Another husband and wife team is Harry and Ethel Wingfield who worked on the Listening With Mother series and other early years titles. Harry, the illustrator (Left) was born in 1910 in Derby. He wanted to work as an engineering draughtsman for Rolls Royce but was turned down by the company because of his stammer. Instead he went to work for an advertising agency and became a commercial artist. He did not study art full time but took evening classes at Derby Art School and then at Birmingham Art School.
His talent for drawing the human form earned him a reputation for figurative work and led to him being asked to illustrate for Ladybird. Harry began work for Ladybird in the 1950's. The first books he illustrated were Red Riding Hood Also Goldilocks and the Three Bears in the 413 series. Harry, with Martin Aitchison and another ex-Eagle illustrator, Frank Hampson, illustrated the Key Words Reading Scheme - also known as the Peter And Jane books. Two children who lived in Harry's street were used as his models for Peter and Jane. He took photographs of them doing everyday tasks and then copied the pictures to go with the storylines. Some have criticised these books as being social stereotypes but they are remembered by older people today as being a great tool in helping children learn to read. He also contributed to books in many series, including Recognition (584), Learning to Read (563), Junior Science (621) and Talkabout (735). He died in 2001.
So far, it seemed to me that most of the illustrators were men - more investigation was needed to see if there were any female illustrators! And there were.
One of the earliest series, 401 Rhyming Stories, was written and illustrated by A.J. Macgregor or Augusine Jeanne MacGregor to give her full name (Right). However I have been unable to discover anything else about her!
Kathie Layfield illustrated some of the later Ladybird books, including the new titles in the 606d Well Loved tales, Read it Yourself and Learnabout series. She was born in 1940 and studied art at Loughborough College before going to Leicester College of Art where she gained her teaching diploma. Whilst following a career in teaching, Kathie continued to paint and provide line drawings to illustrate pamphlets for a local Private Press. She was also interested in the theatre and would design sets and costumes, as well as acting and producing for the Leicester Drama Society.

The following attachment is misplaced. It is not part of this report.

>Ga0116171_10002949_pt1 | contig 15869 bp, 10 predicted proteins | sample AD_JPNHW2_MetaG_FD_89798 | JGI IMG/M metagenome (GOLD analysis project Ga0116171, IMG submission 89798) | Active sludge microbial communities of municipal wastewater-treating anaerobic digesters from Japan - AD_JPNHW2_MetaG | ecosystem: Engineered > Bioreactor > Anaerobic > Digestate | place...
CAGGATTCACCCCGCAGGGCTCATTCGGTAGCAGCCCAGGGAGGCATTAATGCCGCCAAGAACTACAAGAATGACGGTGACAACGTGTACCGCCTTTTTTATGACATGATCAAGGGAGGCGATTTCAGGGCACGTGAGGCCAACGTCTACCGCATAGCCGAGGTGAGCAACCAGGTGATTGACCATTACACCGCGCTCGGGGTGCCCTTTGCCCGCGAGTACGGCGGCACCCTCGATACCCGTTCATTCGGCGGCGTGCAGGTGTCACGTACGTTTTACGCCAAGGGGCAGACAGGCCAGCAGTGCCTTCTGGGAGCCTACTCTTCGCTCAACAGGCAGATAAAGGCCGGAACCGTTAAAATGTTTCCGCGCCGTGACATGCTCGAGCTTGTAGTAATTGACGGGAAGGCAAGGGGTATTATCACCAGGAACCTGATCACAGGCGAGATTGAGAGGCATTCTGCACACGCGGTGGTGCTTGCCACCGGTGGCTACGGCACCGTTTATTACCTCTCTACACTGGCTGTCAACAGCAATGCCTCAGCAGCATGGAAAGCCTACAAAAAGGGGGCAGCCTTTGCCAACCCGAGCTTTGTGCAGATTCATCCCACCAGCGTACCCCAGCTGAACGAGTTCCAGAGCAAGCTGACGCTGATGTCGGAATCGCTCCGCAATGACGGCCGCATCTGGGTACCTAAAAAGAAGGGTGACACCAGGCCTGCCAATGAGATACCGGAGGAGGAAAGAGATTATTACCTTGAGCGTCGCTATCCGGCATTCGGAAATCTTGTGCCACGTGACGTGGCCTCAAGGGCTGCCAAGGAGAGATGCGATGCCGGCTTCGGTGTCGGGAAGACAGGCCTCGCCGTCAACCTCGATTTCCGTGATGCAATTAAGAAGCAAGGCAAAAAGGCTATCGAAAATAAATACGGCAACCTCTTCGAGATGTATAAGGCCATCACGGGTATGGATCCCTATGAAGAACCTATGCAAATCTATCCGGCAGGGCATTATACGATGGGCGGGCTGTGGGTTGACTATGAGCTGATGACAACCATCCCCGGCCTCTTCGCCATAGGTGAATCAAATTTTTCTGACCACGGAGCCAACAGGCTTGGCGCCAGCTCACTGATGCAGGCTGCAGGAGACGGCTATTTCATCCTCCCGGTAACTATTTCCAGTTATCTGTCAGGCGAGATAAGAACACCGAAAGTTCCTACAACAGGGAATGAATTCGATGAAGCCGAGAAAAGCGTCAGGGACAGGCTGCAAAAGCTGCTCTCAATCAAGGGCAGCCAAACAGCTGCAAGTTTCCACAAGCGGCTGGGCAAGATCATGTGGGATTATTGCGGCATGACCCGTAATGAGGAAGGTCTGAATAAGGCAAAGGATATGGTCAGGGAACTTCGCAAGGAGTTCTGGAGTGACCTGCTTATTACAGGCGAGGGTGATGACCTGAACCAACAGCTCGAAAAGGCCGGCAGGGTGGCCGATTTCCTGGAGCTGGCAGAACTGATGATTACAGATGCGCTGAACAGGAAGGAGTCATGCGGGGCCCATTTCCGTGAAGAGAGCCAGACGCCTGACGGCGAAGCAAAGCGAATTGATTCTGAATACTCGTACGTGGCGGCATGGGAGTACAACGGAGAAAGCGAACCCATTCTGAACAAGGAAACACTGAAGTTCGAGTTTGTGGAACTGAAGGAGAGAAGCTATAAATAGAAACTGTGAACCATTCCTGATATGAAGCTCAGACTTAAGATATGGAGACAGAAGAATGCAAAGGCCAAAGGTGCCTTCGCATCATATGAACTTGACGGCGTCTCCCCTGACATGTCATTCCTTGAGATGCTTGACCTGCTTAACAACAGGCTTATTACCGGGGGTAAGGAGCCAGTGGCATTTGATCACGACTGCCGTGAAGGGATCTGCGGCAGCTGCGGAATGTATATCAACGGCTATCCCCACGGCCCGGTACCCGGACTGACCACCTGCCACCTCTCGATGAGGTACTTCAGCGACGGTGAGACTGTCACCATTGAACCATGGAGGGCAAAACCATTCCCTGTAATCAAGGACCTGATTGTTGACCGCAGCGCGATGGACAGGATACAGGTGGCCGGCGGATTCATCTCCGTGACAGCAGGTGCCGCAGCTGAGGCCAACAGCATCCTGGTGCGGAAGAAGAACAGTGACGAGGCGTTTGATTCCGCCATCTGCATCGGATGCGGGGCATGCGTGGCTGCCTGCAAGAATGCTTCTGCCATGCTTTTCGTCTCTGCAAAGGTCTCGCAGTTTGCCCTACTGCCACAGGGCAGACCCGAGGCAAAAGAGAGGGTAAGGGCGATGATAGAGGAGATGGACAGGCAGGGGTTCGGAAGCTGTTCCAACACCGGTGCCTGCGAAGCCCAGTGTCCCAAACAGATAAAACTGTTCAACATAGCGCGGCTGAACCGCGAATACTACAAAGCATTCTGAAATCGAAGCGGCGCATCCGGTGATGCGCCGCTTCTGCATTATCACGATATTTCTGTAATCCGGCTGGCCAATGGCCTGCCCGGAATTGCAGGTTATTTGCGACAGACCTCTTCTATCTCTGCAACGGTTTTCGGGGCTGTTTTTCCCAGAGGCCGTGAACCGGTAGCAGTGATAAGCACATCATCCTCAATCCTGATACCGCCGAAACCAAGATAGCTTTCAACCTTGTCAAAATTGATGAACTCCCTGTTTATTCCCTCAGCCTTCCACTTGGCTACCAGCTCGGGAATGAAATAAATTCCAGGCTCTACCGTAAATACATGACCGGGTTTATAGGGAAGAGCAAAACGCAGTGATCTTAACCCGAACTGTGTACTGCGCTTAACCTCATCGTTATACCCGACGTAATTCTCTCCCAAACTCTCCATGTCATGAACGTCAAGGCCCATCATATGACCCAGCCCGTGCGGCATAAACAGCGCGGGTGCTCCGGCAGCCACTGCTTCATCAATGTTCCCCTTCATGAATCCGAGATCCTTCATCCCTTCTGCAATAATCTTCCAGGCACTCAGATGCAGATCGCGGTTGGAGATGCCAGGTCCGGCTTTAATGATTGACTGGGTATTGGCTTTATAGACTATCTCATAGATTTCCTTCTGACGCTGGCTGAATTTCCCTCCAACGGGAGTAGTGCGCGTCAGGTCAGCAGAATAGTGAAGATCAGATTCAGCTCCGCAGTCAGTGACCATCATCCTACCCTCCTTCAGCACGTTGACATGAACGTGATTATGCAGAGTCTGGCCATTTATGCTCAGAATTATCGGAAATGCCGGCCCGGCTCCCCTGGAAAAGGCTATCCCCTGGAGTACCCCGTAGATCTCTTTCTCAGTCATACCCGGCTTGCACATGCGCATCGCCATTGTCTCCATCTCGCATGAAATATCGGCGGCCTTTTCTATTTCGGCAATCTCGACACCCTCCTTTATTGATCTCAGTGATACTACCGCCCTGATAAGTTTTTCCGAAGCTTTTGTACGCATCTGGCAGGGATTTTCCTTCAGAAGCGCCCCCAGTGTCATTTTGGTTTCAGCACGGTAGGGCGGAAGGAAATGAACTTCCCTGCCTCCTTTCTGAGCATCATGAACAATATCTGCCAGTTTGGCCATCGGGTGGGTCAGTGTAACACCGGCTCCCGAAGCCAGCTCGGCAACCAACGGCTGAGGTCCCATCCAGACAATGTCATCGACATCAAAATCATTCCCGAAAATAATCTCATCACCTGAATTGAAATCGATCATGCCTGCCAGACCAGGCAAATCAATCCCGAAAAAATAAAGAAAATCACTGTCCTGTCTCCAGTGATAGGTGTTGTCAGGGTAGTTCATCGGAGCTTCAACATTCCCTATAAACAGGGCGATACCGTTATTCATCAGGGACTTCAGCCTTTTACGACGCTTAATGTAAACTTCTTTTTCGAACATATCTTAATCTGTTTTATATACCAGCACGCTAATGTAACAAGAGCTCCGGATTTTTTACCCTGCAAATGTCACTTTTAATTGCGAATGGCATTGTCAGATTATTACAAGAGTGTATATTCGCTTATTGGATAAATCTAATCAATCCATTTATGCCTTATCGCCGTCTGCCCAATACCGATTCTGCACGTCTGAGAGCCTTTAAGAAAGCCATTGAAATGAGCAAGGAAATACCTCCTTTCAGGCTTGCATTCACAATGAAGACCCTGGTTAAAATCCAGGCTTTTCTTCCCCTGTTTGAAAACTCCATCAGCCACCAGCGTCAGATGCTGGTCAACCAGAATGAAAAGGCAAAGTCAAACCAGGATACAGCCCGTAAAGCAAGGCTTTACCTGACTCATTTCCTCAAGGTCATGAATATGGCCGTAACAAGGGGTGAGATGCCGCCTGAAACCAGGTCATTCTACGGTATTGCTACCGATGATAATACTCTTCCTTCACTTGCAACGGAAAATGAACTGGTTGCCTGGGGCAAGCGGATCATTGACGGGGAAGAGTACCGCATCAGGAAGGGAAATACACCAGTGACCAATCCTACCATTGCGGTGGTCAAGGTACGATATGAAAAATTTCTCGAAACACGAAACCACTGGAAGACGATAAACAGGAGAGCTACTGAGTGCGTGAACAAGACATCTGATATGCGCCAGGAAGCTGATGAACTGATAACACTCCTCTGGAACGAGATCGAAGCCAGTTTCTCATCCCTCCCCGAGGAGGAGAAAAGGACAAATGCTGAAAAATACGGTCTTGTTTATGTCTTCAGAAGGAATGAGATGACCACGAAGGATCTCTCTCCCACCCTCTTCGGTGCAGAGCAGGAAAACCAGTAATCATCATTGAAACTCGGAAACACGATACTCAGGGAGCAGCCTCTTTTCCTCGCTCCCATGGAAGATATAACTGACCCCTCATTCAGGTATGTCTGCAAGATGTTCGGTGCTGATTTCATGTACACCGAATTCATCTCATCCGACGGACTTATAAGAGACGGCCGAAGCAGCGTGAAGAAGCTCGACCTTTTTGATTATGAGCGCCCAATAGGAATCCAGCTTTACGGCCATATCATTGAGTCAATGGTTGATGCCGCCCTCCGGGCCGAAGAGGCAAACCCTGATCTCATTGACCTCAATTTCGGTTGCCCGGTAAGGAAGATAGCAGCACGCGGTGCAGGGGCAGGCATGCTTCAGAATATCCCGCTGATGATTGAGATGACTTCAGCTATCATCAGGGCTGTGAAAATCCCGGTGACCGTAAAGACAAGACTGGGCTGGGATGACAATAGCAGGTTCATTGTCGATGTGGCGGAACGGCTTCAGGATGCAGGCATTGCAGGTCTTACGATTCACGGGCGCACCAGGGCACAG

Left: Kathie Layfield illustrated some of the Learnabout series.
During an exhibition of her costume designs Kathy was approached by the Art Editor of Ladybird books. He was looking for someone who could draw the human figure. Kathie was given a trial commission and went on to illustrate or contribute to 30 books. She also wrote two books herself - Learnabout Painting and Learnabout Drawing. Her connection with Ladybird ended when the Loughborough factory closed.
The youngest illustrator and writer of Ladybird books is Jayne Fisher. Her Garden Gang series is all about the adventures of fruit and vegetables who have wonderful names such as Lucy Leek, Pam Parsnip, Robert Raspberry and Patrick Pear. Jayne was nine when she began writing these stories and would colour her illustrations with felt tip pens - just like any 9 year old! I remember coming across these stories when they were first published in 1989. I was on teaching practise and the topic was growing things. The children loved the stories and insisted on naming the bean seeds we had planted!
Right: the popular What To Look For in Summer, illustrated by Tunnicliffe
There are so many illustrators I haven't touched on - John Berry, John Kenney, Ernest Aris, Robert Ayton, Frank Humphris - to name but a few. But whether they have illustrated only one Ladybird book or twenty, these illustrators have contributed to a much loved series and their work will go on giving pleasure for many years to come.
Contributed by Catriona.